Recent data from a large US-based investment bank indicates that Singapore’s central bank, along with central banks in the rest of Southeast Asia, are looking to diversify their reserve holdings beyond treasuries and European bonds, and to further increase their holdings of RMB-denominated government and corporate bonds. In brief, there is appetite for more.

The MAS recently opened a Representative Office in Beijing (in June 2012) — the first such office for Singapore’s central bank in Asia, and its third office worldwide after London and New York. The MAS and PBOC suggest that the office will further strengthen bilateral monetary and financial cooperation between Singapore and China.[4] Fostering such direct communication channels between central banks is crucial for backstopping the international use of the RMB in the early stages of experimentation. The PBOC added that opening the MAS office in Beijing will also help expand economic and trade ties between the two countries.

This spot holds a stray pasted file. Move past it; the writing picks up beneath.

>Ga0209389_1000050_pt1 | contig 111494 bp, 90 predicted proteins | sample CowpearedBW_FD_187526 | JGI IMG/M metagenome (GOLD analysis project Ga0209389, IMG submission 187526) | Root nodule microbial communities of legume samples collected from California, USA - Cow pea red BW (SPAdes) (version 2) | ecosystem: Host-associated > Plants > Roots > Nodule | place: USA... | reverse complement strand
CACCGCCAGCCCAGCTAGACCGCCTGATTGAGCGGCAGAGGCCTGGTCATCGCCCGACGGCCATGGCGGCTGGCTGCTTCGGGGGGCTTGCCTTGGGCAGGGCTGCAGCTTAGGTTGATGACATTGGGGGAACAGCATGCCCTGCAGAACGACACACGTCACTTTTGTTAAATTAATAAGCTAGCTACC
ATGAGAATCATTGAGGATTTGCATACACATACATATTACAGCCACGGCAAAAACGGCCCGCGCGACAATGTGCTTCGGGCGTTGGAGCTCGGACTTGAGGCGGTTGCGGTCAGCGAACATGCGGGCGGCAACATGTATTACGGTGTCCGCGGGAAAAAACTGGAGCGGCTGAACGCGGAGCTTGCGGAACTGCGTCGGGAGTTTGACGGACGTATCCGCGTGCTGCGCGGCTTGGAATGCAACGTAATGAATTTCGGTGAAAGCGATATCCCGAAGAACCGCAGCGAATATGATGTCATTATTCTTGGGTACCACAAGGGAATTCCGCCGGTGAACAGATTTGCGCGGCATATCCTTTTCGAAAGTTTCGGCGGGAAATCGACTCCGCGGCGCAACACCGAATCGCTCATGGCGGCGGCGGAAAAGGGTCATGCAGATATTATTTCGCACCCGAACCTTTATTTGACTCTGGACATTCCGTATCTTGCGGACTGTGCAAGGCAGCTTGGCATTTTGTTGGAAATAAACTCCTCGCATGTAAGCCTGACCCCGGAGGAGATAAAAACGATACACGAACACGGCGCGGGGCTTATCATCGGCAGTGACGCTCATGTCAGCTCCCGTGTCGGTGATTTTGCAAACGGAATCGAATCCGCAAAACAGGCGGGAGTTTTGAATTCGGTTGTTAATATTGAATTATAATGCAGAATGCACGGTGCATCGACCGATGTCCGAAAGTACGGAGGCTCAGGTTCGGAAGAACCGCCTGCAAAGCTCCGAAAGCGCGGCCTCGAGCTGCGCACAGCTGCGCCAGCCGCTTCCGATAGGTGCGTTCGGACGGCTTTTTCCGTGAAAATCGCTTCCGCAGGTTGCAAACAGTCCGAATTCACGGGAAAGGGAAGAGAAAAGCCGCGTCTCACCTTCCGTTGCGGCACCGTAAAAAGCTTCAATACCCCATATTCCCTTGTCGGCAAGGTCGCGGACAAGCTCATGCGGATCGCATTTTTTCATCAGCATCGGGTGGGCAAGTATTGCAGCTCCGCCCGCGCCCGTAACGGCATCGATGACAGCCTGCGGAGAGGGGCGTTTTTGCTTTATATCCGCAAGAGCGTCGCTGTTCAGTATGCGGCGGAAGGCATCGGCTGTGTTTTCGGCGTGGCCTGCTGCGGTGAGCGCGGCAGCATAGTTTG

Singapore joins a growing list of countries opening central bank representative offices in China in recent years. In September 2011, the Reserve Bank of Australia announced the establishment of an office within the Australian Embassy in Beijing; in April 2012, Malaysia and Thailand announced that central bank offices would be set up in Beijing.

 

 

The SGX is the premier access point for managing Asian capital and investment exposure, and Asia's most internationalized exchange.
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  • Gregory Chin

    Gregory Chin has experience as a practitioner in policy planning and implementation of foreign policy, and academic training on the study of China, Asia and global affairs. His research focuses on the political economy of China, Asia and global governance. A faculty member at York University (Canada), he joined CIGI in 2007 as a senior fellow, and in 2011 was acting director of the Global Development Program and chair of the China Research Group.

The disjuncture between global markets and an international monetary system based on national currencies generates instability for global trade and finance. As the BRICS (Brazil, Russia, India, China, South Africa) and Asian countries have become more integrated into the world economy, they have become increasingly aware of fundamental problems or challenges of the current International Monetary System (IMS).